What’s behind the “buy online, pick-up in store” (BOPIS) surge in retail? ForeSee’s Jeff Sylvester helped explain the trend for a recent Reuters story.
Nivedita Balu, Siddharth Cavale
(Reuters) – As retail casualties such as Sears or Toys ‘R’ Us kept piling up, costly real estate often got the blame for traditional retailers’ struggle to keep up with e-commerce rivals.
Yet last U.S. holiday shopping season showed stores may offer retailers a rare competitive advantage as they scramble to fend off the challenge from e-commerce giant Amazon.com and other online retailers.
Enter “click and collect.”
Sales where customers order goods online and pick them up at a nearby store soared 47 percent in November and December compared with a year earlier, outstripping 16.5 percent growth in online sales, according to Adobe Analytics.
Among those reporting big increases in such sales are chains such Best Buy Co Inc, Target Corp, Walmart Inc and Home Depot Inc.
The experience of the 2017 holiday season when bad weather and a late surge in online orders overwhelmed shipping firms and led to delays is likely to have contributed to the surge in store pickups last season, retail experts say.
Yet even as UPS and FedEx largely avoided a repeat of such problems this time, analysts say store pickups, when handled right, offer enough benefits for consumers and retailers alike to keep gaining importance.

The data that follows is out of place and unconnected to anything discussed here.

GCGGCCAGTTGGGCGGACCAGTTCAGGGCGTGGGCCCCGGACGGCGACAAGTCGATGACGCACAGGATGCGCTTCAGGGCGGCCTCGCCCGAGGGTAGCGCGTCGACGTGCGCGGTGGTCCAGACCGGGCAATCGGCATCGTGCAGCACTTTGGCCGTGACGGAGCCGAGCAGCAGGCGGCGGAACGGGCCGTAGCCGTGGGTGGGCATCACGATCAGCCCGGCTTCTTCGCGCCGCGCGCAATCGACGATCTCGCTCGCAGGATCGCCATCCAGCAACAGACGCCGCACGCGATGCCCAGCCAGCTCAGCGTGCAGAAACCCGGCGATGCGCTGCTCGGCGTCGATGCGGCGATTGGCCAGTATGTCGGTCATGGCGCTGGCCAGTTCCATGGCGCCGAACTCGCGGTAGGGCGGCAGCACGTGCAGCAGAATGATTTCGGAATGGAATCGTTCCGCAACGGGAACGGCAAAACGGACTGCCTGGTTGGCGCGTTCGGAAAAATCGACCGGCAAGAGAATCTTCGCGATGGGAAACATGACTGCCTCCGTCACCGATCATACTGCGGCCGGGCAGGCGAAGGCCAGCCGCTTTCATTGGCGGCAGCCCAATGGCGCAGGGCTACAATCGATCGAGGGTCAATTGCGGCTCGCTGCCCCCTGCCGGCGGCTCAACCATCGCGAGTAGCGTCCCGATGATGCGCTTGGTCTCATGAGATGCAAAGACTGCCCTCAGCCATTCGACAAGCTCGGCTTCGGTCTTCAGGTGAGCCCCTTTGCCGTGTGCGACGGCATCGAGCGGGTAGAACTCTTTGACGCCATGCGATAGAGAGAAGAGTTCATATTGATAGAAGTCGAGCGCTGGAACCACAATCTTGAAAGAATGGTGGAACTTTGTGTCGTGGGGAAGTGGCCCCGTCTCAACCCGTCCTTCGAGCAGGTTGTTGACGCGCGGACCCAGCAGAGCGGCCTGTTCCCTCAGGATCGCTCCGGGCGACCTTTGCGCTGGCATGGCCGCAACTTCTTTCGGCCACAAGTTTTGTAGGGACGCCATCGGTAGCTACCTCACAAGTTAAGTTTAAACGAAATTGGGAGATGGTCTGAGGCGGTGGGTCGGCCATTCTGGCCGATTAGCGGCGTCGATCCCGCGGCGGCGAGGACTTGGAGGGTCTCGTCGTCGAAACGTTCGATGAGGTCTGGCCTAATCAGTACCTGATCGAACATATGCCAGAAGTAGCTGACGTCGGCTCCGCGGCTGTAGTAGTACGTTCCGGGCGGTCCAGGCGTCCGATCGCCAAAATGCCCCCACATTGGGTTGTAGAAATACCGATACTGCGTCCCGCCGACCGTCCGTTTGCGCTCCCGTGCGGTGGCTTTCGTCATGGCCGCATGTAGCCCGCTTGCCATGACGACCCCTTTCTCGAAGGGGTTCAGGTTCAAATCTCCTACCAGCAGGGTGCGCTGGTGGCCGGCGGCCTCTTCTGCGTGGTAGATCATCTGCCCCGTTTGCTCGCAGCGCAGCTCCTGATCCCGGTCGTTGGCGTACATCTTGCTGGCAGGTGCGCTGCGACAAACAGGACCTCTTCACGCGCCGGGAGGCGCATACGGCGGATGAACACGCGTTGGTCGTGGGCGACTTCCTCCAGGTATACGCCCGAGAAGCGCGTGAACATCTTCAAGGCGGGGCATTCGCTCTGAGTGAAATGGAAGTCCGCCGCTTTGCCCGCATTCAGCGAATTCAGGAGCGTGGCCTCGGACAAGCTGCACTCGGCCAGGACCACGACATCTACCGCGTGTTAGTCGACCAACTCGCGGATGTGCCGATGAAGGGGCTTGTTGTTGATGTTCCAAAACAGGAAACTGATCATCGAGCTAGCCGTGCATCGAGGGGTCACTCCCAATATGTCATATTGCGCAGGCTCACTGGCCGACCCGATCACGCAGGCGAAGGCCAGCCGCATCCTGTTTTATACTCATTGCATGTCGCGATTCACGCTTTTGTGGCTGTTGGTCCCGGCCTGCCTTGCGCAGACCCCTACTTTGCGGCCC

The numbers bear that out. According to retail research and consulting firm GlobalData Retail, store pickups accounted for nearly a third of U.S. online sales last November and December. That compares with about 22 percent a year earlier and just over 17 percent during the 2016 holiday season.
(Graphic: Click and collect growth during the holidays – tmsnrt.rs/2Ep2YJW)
The method “brings together the benefits of the digital shopping experience…with the instant gratification of same-day store pickup and easy returns,” said Jeff Sylvester a senior analyst at Foresee, a company that studies customer experience.